Referring to several high school players making their official visits, he added, “The only thing significant right now is that I get back over there, talk with these recruits, and get ready for Auburn.”
For context, Smart — like South Carolina’s coach, Will Muschamp — is a former assistant to Alabama Coach Nick Saban. And for all of Saban’s defensive innovations, the great coach’s true hallmark is his extreme-Zen outlook, in which celebrating only gets in the way of further accomplishment. At his current rate of self-congratulation, Saban, 66, is on track to bask in the glory of the five national titles he has won (so far) around a decade after he retires.
And Smart is not wrong. Challenges remain for Georgia, not least Saturday’s trip to No. 10 Auburn (7-2). As always, Georgia finishes against Georgia Tech, whose option offense is overlooked at one’s peril. Then there is the Southeastern Conference title game, which will be either a rematch against Auburn or a heavyweight fight against — who else? — Alabama. The Crimson Tide are also 9-0 and are currently first in the A.P. poll, first in the coaches’ poll and (for now) second in the selection committee’s rankings.
“We really just stayed humble,” the Georgia sophomore J.R. Reed said of his team’s mind-set. “And we know that, hey, the playoffs really start right now, and we lose one, we’re out. But we don’t really focus on that.”
“I guarantee you,” added Reed, referring to the fact that Georgia was at that moment minutes away from clinching its first appearance in the SEC title game since 2012, “half the guys don’t even know that yet.”
The Bulldogs were helped Saturday not only by their effort between the hedges at Sanford Stadium, but also by Kentucky’s loss, which ensured Georgia’s spot in the SEC title game on Dec. 2. Alabama and Auburn won, making potential future Bulldogs wins against them more impressive in the committee’s eyes, and Notre Dame’s victory kept the luster on Georgia’s 20-19 victory over the Fighting Irish in September.
Finally, Ohio State and Penn State lost, damaging the Big Ten’s playoff hopes and holding out the possibility that — Reed’s analysis aside — Georgia might be able to absorb a loss and still make the four-team playoff.
That mouthful of scenarios, with far-flung games involving teams Georgia will not play having profound consequences on its season, illustrates the dizzying reality of college football today. Though there are roughly the same number of good football programs in 2017 as in 1980, these days it is much harder, or at least more complicated, to be crowned national champion when the season is done.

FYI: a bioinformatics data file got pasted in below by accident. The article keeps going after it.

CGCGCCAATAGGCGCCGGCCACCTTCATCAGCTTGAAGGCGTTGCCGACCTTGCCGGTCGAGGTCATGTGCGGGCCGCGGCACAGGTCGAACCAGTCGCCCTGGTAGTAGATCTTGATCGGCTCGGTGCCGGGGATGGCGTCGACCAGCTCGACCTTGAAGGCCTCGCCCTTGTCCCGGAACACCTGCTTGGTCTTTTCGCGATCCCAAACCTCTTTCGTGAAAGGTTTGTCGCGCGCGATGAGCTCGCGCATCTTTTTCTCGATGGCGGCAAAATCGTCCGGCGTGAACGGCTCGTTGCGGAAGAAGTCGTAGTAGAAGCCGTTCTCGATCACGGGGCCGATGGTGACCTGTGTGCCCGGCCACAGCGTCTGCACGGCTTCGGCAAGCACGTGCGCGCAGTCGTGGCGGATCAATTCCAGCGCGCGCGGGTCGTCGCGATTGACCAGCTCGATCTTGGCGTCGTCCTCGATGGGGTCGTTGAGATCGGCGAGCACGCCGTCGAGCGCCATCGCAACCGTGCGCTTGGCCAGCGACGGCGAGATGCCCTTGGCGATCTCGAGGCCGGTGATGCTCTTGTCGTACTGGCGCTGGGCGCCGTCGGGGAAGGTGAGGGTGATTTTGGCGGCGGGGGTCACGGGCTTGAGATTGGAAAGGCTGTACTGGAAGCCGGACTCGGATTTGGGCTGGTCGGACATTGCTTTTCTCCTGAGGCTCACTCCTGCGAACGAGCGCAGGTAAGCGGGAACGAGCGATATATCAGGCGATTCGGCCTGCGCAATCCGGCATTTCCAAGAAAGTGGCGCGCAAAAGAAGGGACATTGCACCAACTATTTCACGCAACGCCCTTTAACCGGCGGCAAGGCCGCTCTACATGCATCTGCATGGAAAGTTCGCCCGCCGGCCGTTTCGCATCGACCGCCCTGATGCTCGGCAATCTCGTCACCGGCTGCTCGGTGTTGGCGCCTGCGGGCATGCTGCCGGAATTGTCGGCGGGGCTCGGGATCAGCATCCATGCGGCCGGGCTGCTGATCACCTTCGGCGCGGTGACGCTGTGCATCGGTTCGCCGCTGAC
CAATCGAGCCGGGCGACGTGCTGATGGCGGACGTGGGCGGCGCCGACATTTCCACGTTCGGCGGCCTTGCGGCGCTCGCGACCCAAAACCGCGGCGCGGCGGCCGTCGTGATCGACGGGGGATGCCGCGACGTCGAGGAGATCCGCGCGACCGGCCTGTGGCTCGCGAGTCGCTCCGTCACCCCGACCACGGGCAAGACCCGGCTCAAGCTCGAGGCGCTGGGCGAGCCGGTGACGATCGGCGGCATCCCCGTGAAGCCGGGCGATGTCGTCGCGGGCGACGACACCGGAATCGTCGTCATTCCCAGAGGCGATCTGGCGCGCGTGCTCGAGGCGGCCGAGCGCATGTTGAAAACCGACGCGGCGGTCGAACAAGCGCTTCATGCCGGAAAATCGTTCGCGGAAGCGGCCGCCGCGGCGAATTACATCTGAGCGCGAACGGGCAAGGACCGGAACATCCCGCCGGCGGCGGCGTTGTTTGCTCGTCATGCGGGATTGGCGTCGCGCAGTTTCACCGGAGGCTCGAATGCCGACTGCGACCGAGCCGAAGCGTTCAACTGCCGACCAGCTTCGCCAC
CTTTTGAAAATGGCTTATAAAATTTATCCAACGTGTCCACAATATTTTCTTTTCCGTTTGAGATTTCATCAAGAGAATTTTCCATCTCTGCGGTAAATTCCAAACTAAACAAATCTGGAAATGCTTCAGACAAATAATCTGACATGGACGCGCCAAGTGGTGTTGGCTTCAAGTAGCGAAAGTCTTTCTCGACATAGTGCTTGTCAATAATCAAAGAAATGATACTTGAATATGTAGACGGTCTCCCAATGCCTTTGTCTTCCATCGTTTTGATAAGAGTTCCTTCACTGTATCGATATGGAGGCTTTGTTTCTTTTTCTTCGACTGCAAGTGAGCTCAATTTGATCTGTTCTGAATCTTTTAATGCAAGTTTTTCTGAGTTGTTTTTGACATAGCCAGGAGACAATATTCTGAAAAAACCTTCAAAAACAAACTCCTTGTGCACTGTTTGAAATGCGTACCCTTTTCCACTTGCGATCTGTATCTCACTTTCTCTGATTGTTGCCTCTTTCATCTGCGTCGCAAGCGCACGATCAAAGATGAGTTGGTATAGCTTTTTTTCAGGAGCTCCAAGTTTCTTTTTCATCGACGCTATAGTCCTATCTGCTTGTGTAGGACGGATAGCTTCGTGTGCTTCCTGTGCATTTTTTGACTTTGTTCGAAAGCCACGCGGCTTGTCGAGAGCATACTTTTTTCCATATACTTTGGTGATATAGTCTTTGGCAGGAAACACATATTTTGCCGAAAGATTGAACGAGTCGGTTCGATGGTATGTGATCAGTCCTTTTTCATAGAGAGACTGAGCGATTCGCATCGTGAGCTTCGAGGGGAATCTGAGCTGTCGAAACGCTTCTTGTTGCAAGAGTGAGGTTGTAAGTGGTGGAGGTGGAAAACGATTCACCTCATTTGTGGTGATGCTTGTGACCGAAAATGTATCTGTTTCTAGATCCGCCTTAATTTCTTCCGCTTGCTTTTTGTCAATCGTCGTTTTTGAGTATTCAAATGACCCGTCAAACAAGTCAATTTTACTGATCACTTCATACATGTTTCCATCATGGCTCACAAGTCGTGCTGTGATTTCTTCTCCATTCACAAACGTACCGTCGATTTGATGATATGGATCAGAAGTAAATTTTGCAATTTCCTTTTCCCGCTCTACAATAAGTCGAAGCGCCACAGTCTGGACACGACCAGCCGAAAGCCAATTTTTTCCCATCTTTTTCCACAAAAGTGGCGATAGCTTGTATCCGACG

Here is how the Bulldogs captured the 1980 title. They won all their regular-season games. Then they played in the Sugar Bowl, because they were invited, and there they beat Notre Dame, which also was there because it was invited. The Irish were ranked No. 7 in the final A.P. poll, making them the only Georgia opponent that finished ranked. Georgia also was the country’s only undefeated team, and so when the Bulldogs won their bowl, they were voted No. 1. Ta-da! National champions.
Today, 12-0 against arbitrarily weak opposition will not cut it. Teams often line up strong intersectional competition to improve their playoff résumés. They play in a conference title game. Their win-loss record is considered in the context of their schedule strength. And then they must win two more games against teams who were selected not to please bowl officials, but because they were dispassionately judged to be the best of the best.
For whatever reason, in the postseason era — going back to the first Bowl Championship Series title game after the 1998 season — Georgia, the flagship team of one of the top states for recruiting, has been consistently great but never the best. Under Mark Richt from 2001 to 2015, for instance, Georgia finished ranked 11 times, and in the top 10 five times. But it never made the national postseason during a span in which SEC teams won nine titles.
So perhaps Smart’s myopic mind-set is, well, smart. Georgia has not yet done the things for which they hang your picture and speak of you a half-century hence.
Smart’s players showed all evidence after the game of buying into his vision, repeating his koans like “keep chopping” and “humility’s a week away,” and emphasizing that they were concerned exclusively with winning the next game.
“Just turn off ESPN,” Reed said, “you’ll be fine.”